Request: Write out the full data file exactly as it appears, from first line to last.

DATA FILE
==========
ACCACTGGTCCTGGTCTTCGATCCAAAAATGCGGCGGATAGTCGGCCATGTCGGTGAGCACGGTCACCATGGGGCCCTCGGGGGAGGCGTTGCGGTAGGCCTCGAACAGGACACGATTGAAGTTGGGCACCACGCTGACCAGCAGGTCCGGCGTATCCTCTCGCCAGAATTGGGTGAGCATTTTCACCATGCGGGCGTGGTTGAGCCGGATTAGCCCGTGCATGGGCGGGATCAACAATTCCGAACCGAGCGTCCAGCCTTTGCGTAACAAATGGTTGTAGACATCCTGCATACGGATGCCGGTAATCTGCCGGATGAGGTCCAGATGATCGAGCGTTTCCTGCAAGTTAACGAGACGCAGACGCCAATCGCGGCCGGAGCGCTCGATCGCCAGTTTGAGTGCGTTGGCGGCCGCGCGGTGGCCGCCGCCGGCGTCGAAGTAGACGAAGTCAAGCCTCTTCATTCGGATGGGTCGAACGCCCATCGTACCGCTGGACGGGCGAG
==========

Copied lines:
ACCACTGGTCCTGGTCTTCGATCCAAAAATGCGGCGGATAGTCGGCCATGTCGGTGAGCACGGTCACCATGGGGCCCTCGGGGGAGGCGTTGCGGTAGGCCTCGAACAGGACACGATTGAAGTTGGGCACCACGCTGACCAGCAGGTCCGGCGTATCCTCTCGCCAGAATTGGGTGAGCATTTTCACCATGCGGGCGTGGTTGAGCCGGATTAGCCCGTGCATGGGCGGGATCAACAATTCCGAACCGAGCGTCCAGCCTTTGCGTAACAAATGGTTGTAGACATCCTGCATACGGATGCCGGTAATCTGCCGGATGAGGTCCAGATGATCGAGCGTTTCCTGCAAGTTAACGAGACGCAGACGCCAATCGCGGCCGGAGCGCTCGATCGCCAGTTTGAGTGCGTTGGCGGCCGCGCGGTGGCCGCCGCCGGCGTCGAAGTAGACGAAGTCAAGCCTCTTCATTCGGATGGGTCGAACGCCCATCGTACCGCTGGACGGGCGAG